Sealed Classes gives a really, really short overview, with no real code explaining sealed classes.
Suppose we implemented our case-classes-based logger as such:
Notice that in our
log method, we forgot the case for BothMessage. Scala will happily compile this code, but we’ll get a MatchError at runtime. If we add the keyword
sealed to our abstract base class:
we will get a compile error that the match is not exhaustive. By sealing the class, Scala will not let any other subclasses of LogMessage be created outside this source file. Consequently, Scala can use this fact to check that our match statements are exhaustive.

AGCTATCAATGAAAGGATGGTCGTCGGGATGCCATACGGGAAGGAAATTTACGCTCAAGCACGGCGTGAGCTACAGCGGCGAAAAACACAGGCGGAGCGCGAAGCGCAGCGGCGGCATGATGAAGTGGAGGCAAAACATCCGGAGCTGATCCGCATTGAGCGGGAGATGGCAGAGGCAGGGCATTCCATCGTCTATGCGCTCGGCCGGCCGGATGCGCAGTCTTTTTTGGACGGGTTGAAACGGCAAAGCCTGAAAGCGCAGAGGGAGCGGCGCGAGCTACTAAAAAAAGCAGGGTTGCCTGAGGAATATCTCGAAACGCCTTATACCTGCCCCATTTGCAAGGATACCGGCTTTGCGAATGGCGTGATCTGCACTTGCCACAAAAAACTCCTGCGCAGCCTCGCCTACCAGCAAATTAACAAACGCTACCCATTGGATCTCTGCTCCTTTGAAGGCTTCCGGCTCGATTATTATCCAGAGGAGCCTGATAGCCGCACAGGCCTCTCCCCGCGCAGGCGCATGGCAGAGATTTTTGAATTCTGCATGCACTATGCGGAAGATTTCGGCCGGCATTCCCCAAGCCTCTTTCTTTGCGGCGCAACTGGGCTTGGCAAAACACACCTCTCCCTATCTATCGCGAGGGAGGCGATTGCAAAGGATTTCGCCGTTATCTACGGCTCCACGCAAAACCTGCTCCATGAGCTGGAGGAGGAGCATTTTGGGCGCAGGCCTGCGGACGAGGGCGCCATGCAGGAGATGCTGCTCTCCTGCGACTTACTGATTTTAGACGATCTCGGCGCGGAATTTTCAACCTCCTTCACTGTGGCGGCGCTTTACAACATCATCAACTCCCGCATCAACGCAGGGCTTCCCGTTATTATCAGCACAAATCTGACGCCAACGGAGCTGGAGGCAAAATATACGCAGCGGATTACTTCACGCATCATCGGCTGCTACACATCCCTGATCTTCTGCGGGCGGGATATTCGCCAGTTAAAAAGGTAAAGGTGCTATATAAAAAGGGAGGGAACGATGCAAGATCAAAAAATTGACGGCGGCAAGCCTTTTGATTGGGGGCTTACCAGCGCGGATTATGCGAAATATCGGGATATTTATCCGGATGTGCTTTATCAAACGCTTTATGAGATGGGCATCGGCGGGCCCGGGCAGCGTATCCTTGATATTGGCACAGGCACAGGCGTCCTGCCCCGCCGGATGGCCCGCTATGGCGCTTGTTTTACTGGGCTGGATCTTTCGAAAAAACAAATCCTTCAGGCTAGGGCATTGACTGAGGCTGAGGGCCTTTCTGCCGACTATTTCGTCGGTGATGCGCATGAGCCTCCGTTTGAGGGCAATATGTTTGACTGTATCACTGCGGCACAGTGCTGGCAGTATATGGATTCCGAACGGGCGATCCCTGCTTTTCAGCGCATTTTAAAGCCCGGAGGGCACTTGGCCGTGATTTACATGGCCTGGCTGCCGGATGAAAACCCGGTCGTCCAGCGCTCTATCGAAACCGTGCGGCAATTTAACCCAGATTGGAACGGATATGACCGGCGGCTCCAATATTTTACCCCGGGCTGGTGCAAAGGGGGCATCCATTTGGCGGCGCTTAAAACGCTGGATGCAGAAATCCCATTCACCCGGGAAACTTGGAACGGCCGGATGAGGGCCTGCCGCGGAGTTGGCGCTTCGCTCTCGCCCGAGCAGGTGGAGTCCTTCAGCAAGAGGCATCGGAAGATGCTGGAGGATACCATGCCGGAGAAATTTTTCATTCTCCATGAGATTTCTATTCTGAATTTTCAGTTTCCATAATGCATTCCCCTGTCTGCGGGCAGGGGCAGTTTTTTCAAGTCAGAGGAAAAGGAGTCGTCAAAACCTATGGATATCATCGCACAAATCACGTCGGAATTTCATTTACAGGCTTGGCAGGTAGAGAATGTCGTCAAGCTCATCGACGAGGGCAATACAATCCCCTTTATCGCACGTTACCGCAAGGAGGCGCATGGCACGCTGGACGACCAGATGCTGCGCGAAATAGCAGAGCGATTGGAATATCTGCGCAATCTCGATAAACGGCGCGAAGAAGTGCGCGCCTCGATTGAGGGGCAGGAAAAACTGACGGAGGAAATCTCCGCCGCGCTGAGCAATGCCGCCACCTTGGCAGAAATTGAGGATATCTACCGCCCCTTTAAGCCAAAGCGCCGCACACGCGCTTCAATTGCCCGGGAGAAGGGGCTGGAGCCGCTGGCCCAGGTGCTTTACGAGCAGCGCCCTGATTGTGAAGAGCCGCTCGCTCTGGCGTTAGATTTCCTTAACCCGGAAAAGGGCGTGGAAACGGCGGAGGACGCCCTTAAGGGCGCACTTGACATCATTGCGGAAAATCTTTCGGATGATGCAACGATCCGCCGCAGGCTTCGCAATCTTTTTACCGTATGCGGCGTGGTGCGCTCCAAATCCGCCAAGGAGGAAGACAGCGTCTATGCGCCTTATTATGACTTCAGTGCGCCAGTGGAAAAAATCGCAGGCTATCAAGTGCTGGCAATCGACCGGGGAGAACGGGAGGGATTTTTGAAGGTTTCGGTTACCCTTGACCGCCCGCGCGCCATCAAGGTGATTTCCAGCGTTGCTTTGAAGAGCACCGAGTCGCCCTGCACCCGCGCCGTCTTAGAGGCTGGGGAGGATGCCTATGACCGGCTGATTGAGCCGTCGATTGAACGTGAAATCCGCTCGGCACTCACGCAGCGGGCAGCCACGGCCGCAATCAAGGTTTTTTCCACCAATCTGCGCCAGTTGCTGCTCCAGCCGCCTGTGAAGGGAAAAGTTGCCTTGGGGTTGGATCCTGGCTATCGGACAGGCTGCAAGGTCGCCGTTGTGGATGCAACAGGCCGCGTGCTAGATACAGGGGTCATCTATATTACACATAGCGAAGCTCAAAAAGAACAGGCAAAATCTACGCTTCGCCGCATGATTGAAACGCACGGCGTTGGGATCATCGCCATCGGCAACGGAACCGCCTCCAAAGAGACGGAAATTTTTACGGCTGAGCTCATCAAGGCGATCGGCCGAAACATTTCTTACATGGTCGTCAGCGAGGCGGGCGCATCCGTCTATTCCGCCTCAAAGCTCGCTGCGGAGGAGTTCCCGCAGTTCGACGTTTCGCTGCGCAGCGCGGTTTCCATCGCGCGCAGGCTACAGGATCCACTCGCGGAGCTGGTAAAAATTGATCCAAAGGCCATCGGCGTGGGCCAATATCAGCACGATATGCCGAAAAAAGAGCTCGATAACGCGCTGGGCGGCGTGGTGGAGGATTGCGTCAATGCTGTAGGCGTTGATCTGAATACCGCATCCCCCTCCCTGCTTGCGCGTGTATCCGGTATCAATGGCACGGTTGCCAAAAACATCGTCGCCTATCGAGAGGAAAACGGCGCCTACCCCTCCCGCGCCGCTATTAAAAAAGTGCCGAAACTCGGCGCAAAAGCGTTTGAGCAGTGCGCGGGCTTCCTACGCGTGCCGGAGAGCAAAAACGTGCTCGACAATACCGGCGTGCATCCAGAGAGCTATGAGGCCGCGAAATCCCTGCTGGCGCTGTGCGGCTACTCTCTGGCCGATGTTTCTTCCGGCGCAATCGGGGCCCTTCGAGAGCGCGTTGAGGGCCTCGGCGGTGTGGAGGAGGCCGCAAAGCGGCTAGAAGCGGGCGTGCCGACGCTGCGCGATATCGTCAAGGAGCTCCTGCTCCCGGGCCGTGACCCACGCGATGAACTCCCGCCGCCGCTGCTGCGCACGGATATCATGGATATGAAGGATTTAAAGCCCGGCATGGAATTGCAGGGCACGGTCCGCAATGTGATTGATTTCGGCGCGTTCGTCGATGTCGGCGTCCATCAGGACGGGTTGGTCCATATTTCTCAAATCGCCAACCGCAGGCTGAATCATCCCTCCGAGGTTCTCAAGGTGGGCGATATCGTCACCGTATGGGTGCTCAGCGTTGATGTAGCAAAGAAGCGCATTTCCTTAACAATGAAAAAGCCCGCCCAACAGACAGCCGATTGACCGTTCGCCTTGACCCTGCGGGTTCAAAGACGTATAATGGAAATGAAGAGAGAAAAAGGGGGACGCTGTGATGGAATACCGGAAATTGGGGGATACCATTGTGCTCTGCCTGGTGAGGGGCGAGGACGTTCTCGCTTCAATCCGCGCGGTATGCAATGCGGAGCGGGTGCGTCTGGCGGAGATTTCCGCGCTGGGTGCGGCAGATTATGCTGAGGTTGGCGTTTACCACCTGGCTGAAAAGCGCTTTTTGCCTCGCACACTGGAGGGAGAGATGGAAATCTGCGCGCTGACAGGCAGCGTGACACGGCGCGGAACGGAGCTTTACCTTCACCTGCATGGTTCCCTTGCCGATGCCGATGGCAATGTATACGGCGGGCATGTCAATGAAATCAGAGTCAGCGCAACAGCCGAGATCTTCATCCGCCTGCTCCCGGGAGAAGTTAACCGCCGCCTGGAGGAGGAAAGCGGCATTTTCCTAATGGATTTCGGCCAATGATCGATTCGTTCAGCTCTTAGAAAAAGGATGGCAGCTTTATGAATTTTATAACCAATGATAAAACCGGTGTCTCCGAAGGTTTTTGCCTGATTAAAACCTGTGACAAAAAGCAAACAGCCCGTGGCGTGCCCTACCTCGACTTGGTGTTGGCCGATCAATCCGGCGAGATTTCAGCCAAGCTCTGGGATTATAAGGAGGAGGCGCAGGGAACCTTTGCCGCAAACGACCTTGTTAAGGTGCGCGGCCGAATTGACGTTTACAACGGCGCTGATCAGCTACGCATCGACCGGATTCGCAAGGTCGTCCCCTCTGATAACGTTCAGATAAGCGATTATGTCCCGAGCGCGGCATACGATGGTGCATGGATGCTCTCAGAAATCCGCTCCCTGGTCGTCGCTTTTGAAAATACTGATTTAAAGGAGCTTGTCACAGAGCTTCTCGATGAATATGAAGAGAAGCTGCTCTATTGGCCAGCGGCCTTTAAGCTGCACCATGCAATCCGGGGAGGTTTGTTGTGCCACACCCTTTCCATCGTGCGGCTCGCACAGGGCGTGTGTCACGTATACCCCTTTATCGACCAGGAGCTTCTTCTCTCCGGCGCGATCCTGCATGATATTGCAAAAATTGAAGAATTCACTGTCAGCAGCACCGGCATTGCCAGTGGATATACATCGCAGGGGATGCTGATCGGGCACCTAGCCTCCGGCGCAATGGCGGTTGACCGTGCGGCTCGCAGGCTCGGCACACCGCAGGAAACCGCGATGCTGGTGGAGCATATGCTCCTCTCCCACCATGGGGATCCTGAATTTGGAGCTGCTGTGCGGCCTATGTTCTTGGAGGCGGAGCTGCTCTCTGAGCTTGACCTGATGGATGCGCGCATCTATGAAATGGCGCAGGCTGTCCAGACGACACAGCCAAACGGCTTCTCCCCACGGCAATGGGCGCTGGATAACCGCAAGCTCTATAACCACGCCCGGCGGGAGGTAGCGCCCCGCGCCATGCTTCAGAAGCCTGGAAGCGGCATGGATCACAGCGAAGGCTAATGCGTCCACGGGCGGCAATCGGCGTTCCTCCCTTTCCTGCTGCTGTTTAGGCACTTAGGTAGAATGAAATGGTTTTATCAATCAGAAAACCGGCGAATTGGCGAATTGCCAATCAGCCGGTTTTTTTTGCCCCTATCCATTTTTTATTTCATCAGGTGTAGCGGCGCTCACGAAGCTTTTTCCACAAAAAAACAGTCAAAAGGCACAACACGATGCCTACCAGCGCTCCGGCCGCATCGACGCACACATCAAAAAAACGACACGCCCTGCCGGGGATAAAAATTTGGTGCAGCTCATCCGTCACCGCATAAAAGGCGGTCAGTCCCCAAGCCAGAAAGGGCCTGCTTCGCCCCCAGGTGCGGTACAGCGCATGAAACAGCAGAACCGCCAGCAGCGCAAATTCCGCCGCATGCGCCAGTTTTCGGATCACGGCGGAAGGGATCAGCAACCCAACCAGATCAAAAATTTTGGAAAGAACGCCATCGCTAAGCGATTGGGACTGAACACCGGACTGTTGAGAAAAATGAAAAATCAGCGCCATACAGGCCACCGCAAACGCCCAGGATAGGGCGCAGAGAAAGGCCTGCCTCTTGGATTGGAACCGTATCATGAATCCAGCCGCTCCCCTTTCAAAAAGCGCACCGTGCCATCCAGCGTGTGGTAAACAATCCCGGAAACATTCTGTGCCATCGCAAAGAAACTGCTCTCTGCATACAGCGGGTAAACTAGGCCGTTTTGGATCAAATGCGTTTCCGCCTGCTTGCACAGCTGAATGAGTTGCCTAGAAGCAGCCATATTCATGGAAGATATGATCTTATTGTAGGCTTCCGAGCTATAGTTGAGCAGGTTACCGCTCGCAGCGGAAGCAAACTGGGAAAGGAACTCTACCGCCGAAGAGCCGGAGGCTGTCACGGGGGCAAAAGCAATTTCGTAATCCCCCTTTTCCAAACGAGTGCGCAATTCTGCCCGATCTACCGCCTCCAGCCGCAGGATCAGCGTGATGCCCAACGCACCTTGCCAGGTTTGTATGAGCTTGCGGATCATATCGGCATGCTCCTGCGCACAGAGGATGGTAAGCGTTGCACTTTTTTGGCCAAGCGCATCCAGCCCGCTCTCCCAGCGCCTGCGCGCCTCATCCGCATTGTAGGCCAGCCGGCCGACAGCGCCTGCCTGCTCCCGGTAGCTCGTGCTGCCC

Note that we could freely subclass any of LogMessage’s subclasses, since this doesn’t add new cases we need to handle.
My Thoughts on this Feature
Why Java doesn’t do this with enumerations is beyond me. Very useful for catching dumb coding mistakes and also a nice keyword to describe our set of types. This is where static typing really helps us out.